Kiev says troops withdrawn from Debaltsevo, rebels claim military ‘surrender en masse’
Ukrainian President Petro Poroshenko confirmed in a video statement that he has given an order to withdraw troops from Debaltsevo on Wednesdsay.
“We stated and proved that Debaltsevo was under our control and that there was no encirclement. Our units withdrew according to plan in an organized manner. They took military hardware with them – tanks, APCs, artillery pieces, tow-tracks, cars,” the president said.
He added that some 80 percent of the troops have already left the city.
Later on Wednesday, Poroshenko specified that a total of 2, 475 troops had left Debaltsevo, including 2,132 members of the Ukrainian armed forces and 158 members of the National Guard.
“Nearly 200 units of military hardware have been pulled back from Debaltsevo,” Poroshenko said.
Reuters cited a witness who saw the troops, some of them injured, arriving in Artemyevsk, a city northwest of Debaltsevo, through which a road leading to Kiev-controlled areas goes.
Poroshenko will visit eastern Ukraine later in the day and chair a security council session in the evening, Ukrainian media reported.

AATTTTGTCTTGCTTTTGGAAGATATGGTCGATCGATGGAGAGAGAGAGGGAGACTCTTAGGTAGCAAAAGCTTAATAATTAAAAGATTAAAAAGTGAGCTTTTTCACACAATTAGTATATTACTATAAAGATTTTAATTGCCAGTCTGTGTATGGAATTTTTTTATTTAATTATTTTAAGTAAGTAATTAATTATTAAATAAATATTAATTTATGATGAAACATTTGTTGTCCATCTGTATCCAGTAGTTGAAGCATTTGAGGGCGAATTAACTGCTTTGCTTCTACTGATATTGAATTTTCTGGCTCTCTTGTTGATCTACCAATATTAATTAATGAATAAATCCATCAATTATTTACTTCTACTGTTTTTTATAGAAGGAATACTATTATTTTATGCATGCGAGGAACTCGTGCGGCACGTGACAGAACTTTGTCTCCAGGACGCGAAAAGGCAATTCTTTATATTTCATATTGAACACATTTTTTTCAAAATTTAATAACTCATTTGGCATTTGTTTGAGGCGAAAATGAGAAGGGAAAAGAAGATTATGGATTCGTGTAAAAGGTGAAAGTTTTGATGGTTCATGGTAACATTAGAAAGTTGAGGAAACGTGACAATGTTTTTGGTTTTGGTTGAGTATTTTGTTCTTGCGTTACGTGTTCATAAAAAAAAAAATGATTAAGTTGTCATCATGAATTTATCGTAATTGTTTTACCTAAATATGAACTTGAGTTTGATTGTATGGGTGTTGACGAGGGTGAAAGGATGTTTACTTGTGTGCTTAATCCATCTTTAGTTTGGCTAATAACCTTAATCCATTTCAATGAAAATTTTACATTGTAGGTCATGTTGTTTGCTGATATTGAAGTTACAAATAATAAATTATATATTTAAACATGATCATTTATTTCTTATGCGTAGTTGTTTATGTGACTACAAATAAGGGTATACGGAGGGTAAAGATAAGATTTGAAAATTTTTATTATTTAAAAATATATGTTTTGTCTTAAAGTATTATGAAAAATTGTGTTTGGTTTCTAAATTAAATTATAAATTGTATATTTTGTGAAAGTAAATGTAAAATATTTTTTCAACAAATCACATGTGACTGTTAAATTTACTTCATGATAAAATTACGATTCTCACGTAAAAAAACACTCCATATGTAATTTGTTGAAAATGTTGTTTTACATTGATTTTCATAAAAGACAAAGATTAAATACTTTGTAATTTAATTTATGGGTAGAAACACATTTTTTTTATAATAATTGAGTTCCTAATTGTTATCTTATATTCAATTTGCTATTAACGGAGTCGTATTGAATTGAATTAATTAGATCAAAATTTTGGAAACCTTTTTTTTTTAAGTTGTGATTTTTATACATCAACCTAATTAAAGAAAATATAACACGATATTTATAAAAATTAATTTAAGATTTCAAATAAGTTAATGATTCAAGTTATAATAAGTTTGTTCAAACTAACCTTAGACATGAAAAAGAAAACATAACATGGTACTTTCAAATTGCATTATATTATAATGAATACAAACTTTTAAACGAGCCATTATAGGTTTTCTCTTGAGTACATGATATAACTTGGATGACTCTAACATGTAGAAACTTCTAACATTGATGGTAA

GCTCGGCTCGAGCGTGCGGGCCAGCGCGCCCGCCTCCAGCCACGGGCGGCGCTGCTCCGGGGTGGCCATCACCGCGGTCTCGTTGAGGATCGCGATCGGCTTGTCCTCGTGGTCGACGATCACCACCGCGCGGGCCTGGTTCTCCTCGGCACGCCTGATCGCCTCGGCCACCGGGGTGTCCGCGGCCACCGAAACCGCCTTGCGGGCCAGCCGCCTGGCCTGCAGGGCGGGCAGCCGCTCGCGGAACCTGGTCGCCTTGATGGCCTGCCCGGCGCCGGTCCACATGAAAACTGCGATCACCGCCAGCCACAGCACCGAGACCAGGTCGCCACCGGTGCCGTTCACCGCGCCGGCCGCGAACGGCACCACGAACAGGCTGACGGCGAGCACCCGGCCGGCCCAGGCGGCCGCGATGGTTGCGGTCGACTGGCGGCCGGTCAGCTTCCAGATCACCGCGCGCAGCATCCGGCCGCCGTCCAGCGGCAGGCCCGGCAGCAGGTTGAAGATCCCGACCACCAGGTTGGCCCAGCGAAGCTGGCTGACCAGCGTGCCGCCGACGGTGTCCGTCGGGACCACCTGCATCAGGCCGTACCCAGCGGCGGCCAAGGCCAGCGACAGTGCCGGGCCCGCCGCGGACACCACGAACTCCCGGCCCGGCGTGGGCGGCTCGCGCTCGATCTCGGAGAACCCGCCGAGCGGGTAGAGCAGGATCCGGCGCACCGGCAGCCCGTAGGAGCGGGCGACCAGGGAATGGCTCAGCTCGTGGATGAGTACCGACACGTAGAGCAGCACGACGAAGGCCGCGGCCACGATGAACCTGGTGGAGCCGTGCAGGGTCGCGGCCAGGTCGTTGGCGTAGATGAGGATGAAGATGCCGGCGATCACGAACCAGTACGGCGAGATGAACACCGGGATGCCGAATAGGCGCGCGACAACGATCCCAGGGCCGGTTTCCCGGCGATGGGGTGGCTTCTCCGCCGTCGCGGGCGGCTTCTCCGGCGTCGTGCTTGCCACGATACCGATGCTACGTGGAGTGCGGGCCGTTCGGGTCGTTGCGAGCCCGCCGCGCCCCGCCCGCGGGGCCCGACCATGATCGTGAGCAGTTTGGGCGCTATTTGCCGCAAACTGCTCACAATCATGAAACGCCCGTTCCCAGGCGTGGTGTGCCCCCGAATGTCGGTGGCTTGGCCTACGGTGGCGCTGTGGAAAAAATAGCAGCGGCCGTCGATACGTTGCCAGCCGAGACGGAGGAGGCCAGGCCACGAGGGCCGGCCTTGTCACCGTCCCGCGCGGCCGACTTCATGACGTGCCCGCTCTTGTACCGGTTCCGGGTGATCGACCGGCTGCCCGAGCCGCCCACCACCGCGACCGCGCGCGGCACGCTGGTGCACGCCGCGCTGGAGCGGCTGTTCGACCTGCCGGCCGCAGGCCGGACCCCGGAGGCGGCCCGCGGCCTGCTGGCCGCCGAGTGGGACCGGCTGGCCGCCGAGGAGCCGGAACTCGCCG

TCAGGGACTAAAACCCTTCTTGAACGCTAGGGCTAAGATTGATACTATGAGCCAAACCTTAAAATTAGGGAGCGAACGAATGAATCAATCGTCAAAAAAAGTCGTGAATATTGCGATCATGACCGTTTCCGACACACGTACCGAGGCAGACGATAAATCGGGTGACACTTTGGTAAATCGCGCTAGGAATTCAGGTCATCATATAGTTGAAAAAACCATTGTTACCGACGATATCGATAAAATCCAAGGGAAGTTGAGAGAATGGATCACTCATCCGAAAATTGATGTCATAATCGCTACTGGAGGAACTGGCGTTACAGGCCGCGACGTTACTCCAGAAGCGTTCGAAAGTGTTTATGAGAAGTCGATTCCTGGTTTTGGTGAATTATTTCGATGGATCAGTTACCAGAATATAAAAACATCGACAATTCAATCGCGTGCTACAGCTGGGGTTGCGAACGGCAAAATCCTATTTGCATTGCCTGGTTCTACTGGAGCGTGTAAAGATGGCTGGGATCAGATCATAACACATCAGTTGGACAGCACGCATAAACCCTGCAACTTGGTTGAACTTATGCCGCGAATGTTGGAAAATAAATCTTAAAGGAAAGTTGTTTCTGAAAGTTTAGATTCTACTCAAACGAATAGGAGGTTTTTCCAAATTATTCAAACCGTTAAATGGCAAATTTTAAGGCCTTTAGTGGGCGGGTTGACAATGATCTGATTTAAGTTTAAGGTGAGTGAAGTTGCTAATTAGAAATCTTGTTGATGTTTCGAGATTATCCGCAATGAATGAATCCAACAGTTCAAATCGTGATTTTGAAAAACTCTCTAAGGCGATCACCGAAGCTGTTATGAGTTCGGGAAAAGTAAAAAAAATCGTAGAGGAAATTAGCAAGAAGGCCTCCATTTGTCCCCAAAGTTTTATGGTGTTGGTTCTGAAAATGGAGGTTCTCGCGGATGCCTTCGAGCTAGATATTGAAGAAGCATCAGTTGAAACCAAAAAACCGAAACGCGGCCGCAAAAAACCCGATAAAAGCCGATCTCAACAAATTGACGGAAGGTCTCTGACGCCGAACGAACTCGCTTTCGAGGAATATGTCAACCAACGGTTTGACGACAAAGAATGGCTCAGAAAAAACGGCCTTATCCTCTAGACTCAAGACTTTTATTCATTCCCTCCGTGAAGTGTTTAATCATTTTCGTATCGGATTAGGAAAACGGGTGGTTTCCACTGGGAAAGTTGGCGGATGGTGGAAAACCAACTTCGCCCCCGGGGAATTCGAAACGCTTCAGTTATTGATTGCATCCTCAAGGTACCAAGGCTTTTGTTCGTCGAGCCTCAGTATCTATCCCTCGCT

Earlier Semen Semenchenko, MP and commander of one of Kiev’s volunteer battalions, reported that the troops were being withdrawn from the contested city. He added that Kiev should now attack in other parts of the frontline, which had been weakened by the rebels to lay siege on Debaltsevo.
“They are empty and we have troops. One strike and the frontline would crumble,” he assured, adding that withdrawal is “beyond comprehension.”
However, DPR spokesman Denis Pushilin has denied Poroshenko’s statement, saying Kiev troops are not being evacuated, but are giving themselves up.
“Most of these formations, which Poroshenko referred to, were defeated by the militia forces, and some of these units surrendered or are surrendering now,” Pushilin said as cited by the Donetsk news agency.
Maksim Leshchenko, a senior official in the self-proclaimed Donetsk People’s Republic, also told journalists on Wednesday that the Ukrainian troops are laying down their arms “in their hundreds.”
— RT (@RT_com) February 18, 2015
Earlier on Tuesday, Eduard Basurin, a military spokesperson for the rebels, confirmed taking some 300 soldiers prisoner.